More accurate, less costly diagnostic for peripheral artery disease studied.
According to researchers from cardiac disease diagnostic maker Prevencio, recent data shows a new blood test may offer physicians a diagnostic option to detect peripheral artery disease (PAD). The findings, presented recently at American Heart Association’s 2017 Scientific Sessions, demonstrated the accuracy of the company’s multi-protein blood test, HART™ PAD, that in development, employed clinical data analytics and machine learning to power its ability to identify PAD in the bloodstream.
Prevencio explained the diagnostic is designed to detect PAD accurately and help predict the need for future medical interventions. According to Prevencio, PAD is a circulatory problem where plaque-narrowed arteries constrict blood flow to a patient’s organs (kidneys) and extremities. If left untreated, PAD can lead to an increased risk of life-threatening complications associated with major cardiac events, trauma and amputation.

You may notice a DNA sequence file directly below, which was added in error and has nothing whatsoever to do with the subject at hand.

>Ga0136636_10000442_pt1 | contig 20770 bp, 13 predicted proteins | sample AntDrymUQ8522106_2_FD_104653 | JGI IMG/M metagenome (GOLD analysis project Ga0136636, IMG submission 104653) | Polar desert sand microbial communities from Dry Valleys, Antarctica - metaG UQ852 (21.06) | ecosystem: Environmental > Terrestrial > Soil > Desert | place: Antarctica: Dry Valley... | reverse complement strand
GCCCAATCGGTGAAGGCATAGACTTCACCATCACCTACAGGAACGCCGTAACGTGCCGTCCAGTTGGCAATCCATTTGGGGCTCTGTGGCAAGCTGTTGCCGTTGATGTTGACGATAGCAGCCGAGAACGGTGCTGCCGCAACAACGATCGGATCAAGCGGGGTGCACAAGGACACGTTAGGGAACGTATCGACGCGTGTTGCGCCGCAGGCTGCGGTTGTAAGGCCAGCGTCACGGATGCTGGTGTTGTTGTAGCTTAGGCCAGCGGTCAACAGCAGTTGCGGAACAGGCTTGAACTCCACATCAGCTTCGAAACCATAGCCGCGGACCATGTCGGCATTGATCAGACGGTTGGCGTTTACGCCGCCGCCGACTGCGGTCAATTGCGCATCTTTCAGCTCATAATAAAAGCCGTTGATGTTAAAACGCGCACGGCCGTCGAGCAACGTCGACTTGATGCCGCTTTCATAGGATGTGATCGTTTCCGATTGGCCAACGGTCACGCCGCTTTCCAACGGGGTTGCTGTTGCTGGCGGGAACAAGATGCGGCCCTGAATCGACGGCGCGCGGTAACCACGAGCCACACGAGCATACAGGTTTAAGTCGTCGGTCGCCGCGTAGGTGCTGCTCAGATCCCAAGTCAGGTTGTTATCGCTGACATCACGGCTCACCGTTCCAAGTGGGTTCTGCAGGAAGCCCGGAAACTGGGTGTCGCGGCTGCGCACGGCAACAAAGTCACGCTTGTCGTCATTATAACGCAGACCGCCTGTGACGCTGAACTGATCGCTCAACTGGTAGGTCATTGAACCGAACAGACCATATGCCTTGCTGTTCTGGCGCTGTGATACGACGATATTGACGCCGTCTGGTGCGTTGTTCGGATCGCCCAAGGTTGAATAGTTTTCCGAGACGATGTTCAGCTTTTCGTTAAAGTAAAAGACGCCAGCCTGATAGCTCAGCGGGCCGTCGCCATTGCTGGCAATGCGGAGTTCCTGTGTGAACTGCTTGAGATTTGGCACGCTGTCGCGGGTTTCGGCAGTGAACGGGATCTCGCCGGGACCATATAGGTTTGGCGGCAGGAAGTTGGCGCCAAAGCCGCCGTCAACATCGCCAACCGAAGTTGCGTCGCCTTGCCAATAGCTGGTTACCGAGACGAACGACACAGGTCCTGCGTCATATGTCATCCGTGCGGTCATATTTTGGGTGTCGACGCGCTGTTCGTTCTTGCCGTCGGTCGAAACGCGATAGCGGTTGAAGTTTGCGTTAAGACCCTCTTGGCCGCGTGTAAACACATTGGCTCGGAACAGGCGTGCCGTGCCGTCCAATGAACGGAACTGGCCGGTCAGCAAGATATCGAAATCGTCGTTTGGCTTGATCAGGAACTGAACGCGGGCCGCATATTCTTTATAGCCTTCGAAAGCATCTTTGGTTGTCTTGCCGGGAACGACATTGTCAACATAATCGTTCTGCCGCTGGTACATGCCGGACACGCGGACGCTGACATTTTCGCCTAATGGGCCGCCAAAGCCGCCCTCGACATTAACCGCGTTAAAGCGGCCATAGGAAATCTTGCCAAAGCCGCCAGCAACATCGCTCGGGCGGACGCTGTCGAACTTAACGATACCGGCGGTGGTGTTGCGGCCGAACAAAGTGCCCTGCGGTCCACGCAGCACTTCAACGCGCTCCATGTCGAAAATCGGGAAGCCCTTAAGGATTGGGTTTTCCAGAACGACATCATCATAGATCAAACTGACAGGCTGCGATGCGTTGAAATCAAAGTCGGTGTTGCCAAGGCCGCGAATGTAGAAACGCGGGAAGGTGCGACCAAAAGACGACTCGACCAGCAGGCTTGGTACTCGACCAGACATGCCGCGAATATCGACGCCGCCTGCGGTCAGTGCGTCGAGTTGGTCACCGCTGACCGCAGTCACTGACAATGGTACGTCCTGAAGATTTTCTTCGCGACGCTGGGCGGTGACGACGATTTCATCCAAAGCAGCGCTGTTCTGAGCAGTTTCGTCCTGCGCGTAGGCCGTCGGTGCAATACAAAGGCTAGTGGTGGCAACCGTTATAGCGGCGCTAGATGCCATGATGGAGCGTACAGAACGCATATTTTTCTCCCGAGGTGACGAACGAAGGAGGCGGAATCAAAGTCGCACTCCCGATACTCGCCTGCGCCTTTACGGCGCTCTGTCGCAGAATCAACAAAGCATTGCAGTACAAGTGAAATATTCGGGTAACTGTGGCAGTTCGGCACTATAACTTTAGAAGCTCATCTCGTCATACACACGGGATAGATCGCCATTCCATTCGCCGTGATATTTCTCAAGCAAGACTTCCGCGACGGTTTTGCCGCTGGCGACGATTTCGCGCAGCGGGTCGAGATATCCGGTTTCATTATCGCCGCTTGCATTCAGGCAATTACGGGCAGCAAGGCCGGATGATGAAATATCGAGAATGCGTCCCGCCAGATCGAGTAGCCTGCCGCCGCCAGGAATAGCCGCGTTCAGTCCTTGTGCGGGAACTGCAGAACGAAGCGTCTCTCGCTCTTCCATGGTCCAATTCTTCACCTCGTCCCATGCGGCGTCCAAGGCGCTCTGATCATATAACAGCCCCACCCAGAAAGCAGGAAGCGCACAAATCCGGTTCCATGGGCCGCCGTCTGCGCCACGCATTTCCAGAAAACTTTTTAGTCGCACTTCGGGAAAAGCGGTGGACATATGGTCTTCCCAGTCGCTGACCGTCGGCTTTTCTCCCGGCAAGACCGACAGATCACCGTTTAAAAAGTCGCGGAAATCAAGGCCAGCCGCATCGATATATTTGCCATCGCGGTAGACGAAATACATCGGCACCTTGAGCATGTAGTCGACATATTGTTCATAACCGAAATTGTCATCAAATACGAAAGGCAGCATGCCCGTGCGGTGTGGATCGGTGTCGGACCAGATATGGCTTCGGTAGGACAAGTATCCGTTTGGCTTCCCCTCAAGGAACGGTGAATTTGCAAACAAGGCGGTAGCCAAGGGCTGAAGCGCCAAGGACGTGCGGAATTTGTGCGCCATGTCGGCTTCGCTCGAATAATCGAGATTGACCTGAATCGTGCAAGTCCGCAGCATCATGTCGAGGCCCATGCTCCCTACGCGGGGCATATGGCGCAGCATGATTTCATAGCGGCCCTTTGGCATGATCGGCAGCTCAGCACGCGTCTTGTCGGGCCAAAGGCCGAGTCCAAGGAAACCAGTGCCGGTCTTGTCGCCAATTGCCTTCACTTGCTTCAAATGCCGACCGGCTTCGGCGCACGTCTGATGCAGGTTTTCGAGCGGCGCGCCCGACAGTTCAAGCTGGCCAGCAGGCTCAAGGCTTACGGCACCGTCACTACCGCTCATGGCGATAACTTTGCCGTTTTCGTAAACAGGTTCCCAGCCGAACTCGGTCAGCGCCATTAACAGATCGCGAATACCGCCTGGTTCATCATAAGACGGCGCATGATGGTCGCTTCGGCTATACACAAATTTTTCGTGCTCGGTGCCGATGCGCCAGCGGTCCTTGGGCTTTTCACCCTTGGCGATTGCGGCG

In the study, Prevencio and Massachusetts General Hospital’s Principal Investigator James L. Januzzi, MD and a team of researchers, developed and validated the multi-protein blood test that detects PAD accurately. Affecting more than 202 million people globally, Prevencio said the condition is underdiagnosed and as a result goes undertreated--until the disease has reached its advanced stages.
Januzzi explained: “This blood test may allow for the diagnosis and treatment of many more patients with PAD, and in addition to the opportunity for more appropriate care of patients, we believe it could benefit more cardiac clinical trials, by saving time and thereby lowering overall trial costs.”
Rhonda Rhyne, Prevencio’s CEO added: “We are pleased to work with Massachusetts General Hospital, Dr. Januzzi and his researchers … to develop novel and highly accurate blood tests to improve diagnosis and treatment for millions of cardiovascular patients. It is also highly rewarding to work with pharmaceutical companies to improve drug development and decrease clinical trial expenses.”